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The role of the Supplementary Motor Area during internally and externally triggered movement sequences: a TMS study.

Tillmann, S. (2012) The role of the Supplementary Motor Area during internally and externally triggered movement sequences: a TMS study.

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Abstract:The present study was designed to address the interaction of cognitive and neurological correlates that are involved in the control of sequential motor skill. Responding to individual stimuli in unfamiliar sequences is thought to occur in the reaction mode, whereas familiar sequences are executed in the chunking mode. The supplementary motor area (SMA) is particularly engaged in the preparation and execution of highly practiced sequences that do not necessitate visual cues. We expected the chunking mode to be influenced by the SMA, due to the involvement of both in internally triggered action. First, participants performed eight practice blocks consisting of two discrete sequences in the DSP task. Second, the experimental group received 20 minutes of 1 Hz rTMS over the SMA; the control group did not receive any stimulation. Finally, participants performed a test block consisting of familiar, unfamiliar and single-stimulus sequences that only provided the first cue. We found that participants performed sequences of the unfamiliar test phase in the reaction mode and sequences in the familiar and single-stimulus test phase in the chunking mode. Our hypothesis that the experimental group showed a slowed performance compared to the control group during familiar and single-stimulus test phases could not be confirmed. It was found that during the single-stimulus test phase, groups differed in RTs on the first key. The SMA seems to play a key role in the preparation of sequences performed in the chunking mode, especially sequences that only provide the first stimulus. Only the control group benefitted from explicit sequencing knowledge.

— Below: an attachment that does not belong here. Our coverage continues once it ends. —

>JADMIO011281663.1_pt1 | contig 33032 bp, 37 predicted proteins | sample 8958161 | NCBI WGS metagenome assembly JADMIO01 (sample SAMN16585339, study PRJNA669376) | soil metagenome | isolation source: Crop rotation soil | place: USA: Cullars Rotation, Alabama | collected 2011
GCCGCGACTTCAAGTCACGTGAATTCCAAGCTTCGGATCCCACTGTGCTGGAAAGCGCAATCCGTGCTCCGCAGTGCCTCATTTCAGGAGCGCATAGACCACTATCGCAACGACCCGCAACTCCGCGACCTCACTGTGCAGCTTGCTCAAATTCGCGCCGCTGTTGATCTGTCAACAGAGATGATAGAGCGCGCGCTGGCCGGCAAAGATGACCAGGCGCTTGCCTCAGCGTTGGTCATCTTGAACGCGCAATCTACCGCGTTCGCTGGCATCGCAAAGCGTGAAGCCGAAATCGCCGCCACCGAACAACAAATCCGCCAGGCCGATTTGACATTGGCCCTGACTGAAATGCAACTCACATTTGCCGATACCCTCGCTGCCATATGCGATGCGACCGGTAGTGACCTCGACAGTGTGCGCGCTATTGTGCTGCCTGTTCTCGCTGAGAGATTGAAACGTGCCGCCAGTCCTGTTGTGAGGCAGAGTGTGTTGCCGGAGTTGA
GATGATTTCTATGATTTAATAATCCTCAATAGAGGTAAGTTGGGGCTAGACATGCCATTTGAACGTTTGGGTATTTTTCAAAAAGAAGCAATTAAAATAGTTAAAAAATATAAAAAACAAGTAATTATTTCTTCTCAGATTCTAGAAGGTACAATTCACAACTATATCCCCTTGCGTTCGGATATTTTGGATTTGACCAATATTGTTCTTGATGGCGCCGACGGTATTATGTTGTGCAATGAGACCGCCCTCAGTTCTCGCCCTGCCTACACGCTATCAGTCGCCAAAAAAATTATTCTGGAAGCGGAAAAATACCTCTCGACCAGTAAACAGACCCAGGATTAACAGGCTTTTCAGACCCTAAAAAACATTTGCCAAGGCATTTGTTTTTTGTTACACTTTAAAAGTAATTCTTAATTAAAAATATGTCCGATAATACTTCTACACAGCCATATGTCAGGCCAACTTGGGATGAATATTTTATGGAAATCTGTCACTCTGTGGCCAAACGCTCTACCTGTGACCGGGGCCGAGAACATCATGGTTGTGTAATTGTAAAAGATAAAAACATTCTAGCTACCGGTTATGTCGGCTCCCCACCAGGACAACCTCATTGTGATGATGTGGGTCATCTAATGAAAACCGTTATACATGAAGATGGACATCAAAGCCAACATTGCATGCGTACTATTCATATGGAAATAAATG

Item Type:Essay (Bachelor)
Faculty:BMS: Behavioural, Management and Social Sciences
Subject:77 psychology
Programme:Psychology BSc (56604)
Link to this item:http://purl.utwente.nl/essays/62421
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